Boyhood Director Richard Linklater: A Slacker Wins The Race
Richard Linklater attends the 51st Annual Cinema Audio Society Awards Gala at Millennium Biltmore Hotel on February 14, 2015 in Los Angeles, California. (Photo by Unique Nicole/FilmMagic)
The young guy was eager to promote his little movie scheduled to be shown at the Detroit film society.
So I invited him to come up to the Detroit newspaper where I was working at the time.
Richard Linklater was 29. The movie was Slacker.
Today, the filmmaker is 51.
He’s the frontrunner to win the Oscar for Best Director for his latest movie, Boyhood, which he also wrote.
It’s been nominated in six categories including Best Picture which it’s picked to win, after winning the British equivalent, the BAFTA for Best Picture.
Linklater filmed Boyhood over a period of 12 years.
His unhurried, time lapsing moviemaking may be unprecedented but it isn’t all that surprising when recalling what he had to say decades ago about living slow and letting time go.
Linklater was talking at the time about the characters in his film, slow-track twentysomething slackers.
But, it turns out some 20 plus years later, he might as well have been talking about himself.
“People with a lot of time, a lot of ideas, not necessarily doing something, but not unproductive,” he explained about the slackers in his movie. “Grad students who spend eight years doing a dissertation.
“People don’t realize it’s okay to just spend years reading. It doesn’t make you a scum.”
Linklater said he’s always made movies in his head.
Living near the University of Texas in Austin, where he ran a film society, he said he knew there was a movie to be made about that milieu where ideas and the process of thinking are paramount, and where results and achievement are not only irrelevant but even, perhaps, in bad taste.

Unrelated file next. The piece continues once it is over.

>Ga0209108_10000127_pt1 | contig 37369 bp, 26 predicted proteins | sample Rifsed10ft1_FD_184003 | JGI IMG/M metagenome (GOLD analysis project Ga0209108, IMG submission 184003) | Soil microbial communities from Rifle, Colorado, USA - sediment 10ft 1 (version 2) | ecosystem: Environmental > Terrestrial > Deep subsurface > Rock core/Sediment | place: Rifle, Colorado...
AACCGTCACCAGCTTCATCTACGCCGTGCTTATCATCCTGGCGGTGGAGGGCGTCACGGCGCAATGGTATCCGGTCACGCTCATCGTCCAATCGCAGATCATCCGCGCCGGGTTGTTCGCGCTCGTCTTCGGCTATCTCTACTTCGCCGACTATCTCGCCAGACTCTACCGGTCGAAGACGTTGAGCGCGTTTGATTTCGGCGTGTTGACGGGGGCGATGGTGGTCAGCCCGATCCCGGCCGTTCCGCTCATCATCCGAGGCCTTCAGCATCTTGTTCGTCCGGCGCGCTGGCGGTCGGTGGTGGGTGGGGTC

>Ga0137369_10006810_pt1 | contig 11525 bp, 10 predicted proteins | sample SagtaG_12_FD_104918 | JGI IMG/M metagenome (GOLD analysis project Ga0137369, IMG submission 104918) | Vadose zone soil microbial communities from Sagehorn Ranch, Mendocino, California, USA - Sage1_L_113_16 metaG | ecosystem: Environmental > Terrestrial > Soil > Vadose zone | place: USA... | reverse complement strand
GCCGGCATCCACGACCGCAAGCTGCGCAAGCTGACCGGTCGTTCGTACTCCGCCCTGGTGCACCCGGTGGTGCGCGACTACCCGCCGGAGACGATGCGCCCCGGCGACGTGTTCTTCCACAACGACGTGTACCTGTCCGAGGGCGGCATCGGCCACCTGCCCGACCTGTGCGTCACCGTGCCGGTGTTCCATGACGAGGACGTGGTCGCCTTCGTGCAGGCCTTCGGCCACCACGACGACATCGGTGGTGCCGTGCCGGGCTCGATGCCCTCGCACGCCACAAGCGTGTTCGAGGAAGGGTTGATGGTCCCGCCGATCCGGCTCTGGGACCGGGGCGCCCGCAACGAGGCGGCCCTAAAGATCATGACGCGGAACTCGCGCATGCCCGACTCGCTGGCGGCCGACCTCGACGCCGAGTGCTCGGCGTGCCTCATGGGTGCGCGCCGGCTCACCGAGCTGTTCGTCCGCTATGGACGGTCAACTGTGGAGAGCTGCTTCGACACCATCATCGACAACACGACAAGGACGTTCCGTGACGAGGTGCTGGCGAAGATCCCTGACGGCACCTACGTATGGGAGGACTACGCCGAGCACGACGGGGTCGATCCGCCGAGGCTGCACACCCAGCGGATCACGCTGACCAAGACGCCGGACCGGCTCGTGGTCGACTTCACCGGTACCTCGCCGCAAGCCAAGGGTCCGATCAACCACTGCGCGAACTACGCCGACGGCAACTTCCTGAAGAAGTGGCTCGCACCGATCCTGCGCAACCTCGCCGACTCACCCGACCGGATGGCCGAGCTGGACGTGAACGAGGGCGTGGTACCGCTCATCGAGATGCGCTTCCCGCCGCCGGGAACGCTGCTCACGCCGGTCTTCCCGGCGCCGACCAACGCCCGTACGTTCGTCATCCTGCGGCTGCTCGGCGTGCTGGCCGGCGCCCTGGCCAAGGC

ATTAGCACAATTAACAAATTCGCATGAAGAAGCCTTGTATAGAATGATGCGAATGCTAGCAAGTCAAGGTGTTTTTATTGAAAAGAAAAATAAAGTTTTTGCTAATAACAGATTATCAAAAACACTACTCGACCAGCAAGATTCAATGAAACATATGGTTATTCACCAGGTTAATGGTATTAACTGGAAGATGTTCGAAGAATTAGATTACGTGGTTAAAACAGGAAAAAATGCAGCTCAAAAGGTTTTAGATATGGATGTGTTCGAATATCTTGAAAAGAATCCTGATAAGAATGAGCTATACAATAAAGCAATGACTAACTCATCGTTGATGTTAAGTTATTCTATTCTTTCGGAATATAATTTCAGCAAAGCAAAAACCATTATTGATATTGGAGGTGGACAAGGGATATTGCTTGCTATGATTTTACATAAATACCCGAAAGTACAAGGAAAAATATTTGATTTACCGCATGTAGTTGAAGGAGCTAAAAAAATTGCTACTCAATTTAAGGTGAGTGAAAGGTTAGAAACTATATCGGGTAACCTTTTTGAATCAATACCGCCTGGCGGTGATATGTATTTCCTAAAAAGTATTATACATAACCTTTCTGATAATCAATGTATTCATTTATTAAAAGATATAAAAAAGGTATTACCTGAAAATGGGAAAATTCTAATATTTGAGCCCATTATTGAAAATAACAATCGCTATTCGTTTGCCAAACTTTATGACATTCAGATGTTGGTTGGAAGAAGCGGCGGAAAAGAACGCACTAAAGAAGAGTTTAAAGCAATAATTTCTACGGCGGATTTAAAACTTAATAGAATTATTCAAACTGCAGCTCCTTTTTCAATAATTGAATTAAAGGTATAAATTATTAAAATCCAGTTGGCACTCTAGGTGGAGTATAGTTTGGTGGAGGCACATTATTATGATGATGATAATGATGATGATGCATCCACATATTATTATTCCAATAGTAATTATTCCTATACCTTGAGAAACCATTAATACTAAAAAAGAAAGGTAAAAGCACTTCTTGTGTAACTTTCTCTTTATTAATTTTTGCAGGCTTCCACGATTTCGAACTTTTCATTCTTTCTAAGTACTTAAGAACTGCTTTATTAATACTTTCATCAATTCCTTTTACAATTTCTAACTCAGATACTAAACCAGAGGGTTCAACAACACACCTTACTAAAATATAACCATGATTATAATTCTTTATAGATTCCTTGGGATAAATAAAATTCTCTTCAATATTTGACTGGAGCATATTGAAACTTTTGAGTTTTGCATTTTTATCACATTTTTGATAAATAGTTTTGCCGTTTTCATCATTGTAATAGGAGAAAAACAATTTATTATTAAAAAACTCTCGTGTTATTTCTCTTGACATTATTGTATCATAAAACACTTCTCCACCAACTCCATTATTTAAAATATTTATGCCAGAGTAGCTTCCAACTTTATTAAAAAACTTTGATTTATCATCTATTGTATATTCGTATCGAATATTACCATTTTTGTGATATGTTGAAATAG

“They don’t view activity in pass-fail terms, ” he said about slackers.
Linklater made Slacker in the summer of 1989 for $23,000, about the price of a 1989 Lincoln Town Car — and nobody got paid.
Most of the money was borrowed and spent on film processing and food. “We ate OK, ” he said, “a lot of tacos and stir-fry out of my own kitchen.”
Slacker has no plot, no premise and nearly 100 characters who drop in, disappear and maybe show up again later.
Linklater didn’t think his odd movie would click with people unfamiliar with slacker culture.
“It’s interesting that an older audience finds irony in it, ” he said. He doesn’t deny the irony. “It’s hard to spend time in the ’70s and ’80s and, if you’re thinking at all, not have a strong sense of irony.”
There’s a lot of talk about Smurfs and Scooby-Doo in Slacker. Making movies, Linklater said, is the ultimate slacker occupation.
“You can be a filmmaker for a decade and not make a film, ” he said. “ Even when you’re making a film, you spend most of the time not making the film.”
Linklater was wary about getting wooed by Hollywood after the surprising success of Slacker.
“Hollywood is a big company town, ” he said. “You fit into that, kick out a product. I don’t look at cinema as career or a job.”
Kudos (and maybe a couple of Oscars) to Linklater for doing it his way.
With maturity came the realization that a career or a job is a necessity and cinema is as good as any way to earn a living and better than most.
And so he managed to “kick out “a product” on a regular basis: Dazed and Confused, School of Rock, Bad News Bears, Before Sunrise, The Newton Boys, Before Sunset.
But he also refused to relinquish the luxury of making a film the slacker way, letting years pass, telling a story that only time can tell.
As Linklater pointed out a couple of decades ago, time spent not making the film, even when you’re making the film, may be the most valuable time of all.